Testimonial: "I reclaimed my body after breast cancer"

Three years ago, Estelle Lang learns that she has breast cancer. Chemotherapy, radiotherapy, removal of both breasts. His body was not spared in this ordeal. But throughout these three years that led to the healing, this nurse aged 35 has kept in touch with him. Author of "Equal Arms, Accepting and Exceeding Her Breast Cancer" (Jouvence) and a blog "Turtle vs. Crab", she gives us her story.

"One of the first attacks on my body was a catheter, things were well done, the scar was not visible, and yet that mark, despite all the illnesses that I have been left with since remains the most painful, it reminds me of this treatment so painful, it says "cancer" on my skin.I also plan to cover it with a tattoo: it will be my way to tell the disease that She lost to me, with chemo I started to lose my hair and soon decided to shave my head.With my ball to zero, I liked it: my smooth skull gave me the I was a warrior and that's what I wanted to be, but the day my eyelashes and eyebrows stayed on my washcloth, it was a terrible shock: I no longer recognized myself as a socio-beautician. from the hospital taught me how to draw eyebrows, make a pencil line on my eyelids to give the illusion I had never put on my makeup (even on my wedding day!) I started to take a liking to it. I tested all shades of blush on my eyelids, all shades of blush to erase the dull look of the disease, all the colors of scarves on my head. I have never been so feminine as at this time!

My cancer being due to a genetic mutation, with a high risk of recurrence, I did not feel the energy to go back there one day. So I decided, as a matter of course, to have both breasts removed. My husband agreed with this decision to choose life. Before the intervention, I took the time to say goodbye to my breasts, to look at them in the mirror, to photograph them, to touch them. To have no regrets. I had a very heavy operation, eleven o'clock. At the same time as the ablation, the surgeon performed a breast reconstruction, with the fat of my belly. The idea that a piece of me was just going to migrate and that I would not have a foreign body was pretty seductive. When I woke up, I wanted to see the result very quickly and I was quite satisfied. Apart from the fact that I had more areolas and nipples and I had to get used to this "nudity", not to see them point in certain circumstances. More boring, I had no sensation, pubic to the top of the breasts. It still has not come back and it may never come back. At first, it was quite disturbing, as if this part of my body had become a ghost, more completely alive. But I did not let go, I listened, I listened to my new breasts! Since then, every time I feel even a tiny sensation, heaviness, a little tugging, I find it deeply moving. The most complicated was the reaction of my husband, his shifty eyes, his hesitation to touch me, his difficulties to talk about it. I did not expect that, neither did he. In his eyes, I was mutilated when I did not feel that at first sight. I finally decided to complete the reconstruction with a graft of areolas and nipples. It was the missing piece in the puzzle: I'm whole again! ".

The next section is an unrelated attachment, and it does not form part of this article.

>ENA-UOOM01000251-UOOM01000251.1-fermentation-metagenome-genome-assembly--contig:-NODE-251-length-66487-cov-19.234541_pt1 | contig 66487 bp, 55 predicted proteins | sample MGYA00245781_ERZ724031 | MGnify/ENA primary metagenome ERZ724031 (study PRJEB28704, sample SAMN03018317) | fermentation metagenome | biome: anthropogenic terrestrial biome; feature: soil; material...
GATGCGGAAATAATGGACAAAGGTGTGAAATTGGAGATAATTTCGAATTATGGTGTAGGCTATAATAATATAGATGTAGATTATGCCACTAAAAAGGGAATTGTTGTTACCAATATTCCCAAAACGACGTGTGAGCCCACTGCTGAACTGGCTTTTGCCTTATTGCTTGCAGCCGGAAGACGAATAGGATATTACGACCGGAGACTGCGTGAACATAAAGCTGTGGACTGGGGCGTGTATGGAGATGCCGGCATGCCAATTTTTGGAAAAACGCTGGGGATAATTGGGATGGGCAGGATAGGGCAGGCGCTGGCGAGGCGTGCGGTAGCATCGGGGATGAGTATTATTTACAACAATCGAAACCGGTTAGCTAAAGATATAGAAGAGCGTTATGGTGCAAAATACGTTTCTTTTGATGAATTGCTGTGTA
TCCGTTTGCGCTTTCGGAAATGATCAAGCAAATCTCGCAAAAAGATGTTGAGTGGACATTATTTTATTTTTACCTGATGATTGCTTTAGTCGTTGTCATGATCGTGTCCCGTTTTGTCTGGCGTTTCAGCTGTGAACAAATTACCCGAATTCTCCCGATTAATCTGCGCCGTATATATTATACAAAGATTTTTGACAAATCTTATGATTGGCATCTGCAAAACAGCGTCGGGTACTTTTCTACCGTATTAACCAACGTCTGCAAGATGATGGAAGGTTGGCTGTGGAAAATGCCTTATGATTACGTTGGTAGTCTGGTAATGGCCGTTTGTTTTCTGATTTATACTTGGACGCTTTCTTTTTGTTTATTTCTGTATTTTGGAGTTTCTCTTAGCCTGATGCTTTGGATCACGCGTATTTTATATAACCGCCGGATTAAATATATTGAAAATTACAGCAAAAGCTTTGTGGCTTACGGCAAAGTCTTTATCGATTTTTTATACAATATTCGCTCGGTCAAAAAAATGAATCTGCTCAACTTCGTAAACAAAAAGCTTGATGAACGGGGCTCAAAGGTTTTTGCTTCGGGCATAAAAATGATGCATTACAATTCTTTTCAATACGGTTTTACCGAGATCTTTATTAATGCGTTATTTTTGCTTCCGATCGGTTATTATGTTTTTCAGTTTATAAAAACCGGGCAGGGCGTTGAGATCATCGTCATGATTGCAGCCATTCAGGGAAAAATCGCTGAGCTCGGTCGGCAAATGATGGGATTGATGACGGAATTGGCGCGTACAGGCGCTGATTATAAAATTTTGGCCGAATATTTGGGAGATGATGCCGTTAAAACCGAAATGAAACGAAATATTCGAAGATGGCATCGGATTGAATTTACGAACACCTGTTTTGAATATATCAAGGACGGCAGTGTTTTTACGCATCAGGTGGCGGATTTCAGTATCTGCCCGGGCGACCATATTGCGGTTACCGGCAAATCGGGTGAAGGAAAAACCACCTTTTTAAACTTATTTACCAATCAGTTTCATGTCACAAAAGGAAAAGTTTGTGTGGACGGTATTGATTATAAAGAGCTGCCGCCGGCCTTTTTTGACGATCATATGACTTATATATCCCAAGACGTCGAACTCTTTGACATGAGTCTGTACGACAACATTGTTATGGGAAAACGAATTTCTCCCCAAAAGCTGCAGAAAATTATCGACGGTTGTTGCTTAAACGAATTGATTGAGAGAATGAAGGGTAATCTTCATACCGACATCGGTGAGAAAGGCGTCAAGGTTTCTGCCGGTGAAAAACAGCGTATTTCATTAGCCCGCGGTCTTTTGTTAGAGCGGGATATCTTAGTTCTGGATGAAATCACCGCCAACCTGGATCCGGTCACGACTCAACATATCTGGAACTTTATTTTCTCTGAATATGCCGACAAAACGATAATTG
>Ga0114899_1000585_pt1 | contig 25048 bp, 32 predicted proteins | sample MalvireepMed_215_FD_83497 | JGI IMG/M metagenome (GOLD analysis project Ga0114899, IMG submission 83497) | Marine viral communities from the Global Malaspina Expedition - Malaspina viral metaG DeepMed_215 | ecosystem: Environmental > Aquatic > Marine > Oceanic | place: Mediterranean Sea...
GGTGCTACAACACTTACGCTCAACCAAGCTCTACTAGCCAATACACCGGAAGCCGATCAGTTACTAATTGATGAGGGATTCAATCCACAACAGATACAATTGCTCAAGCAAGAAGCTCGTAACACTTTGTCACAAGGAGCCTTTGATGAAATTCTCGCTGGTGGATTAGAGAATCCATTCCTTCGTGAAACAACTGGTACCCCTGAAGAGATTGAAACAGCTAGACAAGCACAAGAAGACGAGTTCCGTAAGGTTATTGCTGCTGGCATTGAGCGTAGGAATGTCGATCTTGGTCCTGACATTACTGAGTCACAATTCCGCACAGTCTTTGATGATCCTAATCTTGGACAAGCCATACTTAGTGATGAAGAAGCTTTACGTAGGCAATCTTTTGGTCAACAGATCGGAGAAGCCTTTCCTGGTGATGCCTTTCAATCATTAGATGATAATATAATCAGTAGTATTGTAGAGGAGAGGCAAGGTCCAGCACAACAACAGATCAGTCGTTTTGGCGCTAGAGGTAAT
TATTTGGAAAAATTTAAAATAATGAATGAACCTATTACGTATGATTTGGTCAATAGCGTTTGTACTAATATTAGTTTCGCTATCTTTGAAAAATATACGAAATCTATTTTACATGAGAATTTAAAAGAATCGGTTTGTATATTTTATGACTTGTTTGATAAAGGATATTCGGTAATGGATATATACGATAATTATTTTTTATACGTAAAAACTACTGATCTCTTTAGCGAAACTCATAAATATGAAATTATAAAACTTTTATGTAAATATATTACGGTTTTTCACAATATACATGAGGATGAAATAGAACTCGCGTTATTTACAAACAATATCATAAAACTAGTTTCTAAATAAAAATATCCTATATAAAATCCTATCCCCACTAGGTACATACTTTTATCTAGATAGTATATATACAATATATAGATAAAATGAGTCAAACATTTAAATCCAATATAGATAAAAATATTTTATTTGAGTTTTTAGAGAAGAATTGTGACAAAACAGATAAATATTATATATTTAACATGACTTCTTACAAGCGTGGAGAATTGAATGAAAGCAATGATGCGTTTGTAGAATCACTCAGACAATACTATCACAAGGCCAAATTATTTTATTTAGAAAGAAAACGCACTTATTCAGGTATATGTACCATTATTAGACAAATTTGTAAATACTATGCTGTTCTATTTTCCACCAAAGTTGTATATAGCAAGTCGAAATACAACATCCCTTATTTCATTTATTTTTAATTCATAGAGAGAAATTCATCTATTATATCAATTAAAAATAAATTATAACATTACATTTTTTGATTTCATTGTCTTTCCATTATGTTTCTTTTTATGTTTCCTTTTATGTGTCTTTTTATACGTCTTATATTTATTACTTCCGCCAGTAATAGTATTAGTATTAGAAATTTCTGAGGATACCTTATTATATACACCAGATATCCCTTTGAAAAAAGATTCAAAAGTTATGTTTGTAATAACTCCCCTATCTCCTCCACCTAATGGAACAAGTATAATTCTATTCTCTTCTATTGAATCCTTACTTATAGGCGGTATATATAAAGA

The analysis of Valérie Sugg, psycho-oncologist in hospital, author of "Cancer: without taboo or trumpet" (Kawa)

Estelle's story is emblematic of the courage and combativeness that is observed in cancer patients. In this battle, it is their impulses of life that are at work against the death which hovers, it is Eros who stands against Thanatos. Estelle testifies to the fact that she mobilized all her forces to overcome the successive bodily losses she suffered as a result of the disease. By shaving her head, she spared herself from finding every day piles of hair on her pillow and her clothes, to notice from day to day a deterioration of her physiognomy, an attack on her identity and her femininity. Because behind the loss of hair and elsewhere of all the hair on the body, including pubic, that's all that is at stake. Through the almost playful relationship it has with makeup and scarves, transparent this same quest to preserve, at all costs, her image of woman and her seductive abilities. His idea of ​​covering his scar with a tattoo is also part of this process to transform, almost transcend, the traces left by the disease on his body. To "fill" the mutilation she experienced with the removal of her two breasts, Estelle chose the immediate reconstruction. This solution is not medically possible for all women, not desired either by some who feel good in their body with a flat chest or prefer to give themselves time to mourn their breasts before any decision. But for her, that's what made her feel whole again. And even if the sensations are no longer at the rendezvous, Estelle is very kind to this part of her bruised body and become insensitive, patience and listening. She does not brutalize but respects his pace, determined to take the time to tame. His partner, he is more difficult to connect to those breasts he does not recognize, who do not "respond" to his stimulation, which are no longer a source of pleasure for her. After such a shake-up, reinventing a different sexuality is a must and not always easy.

To read : " How to live your cancer every day ", by Caroline Paufichet-Burnouf, published by La Martinière Editions In this guide, the author, who herself has been diagnosed with breast cancer, delivers a multitude of tracks to take care of herself, of the announcement from illness to resilience, a very useful companion and, above all, very comforting!

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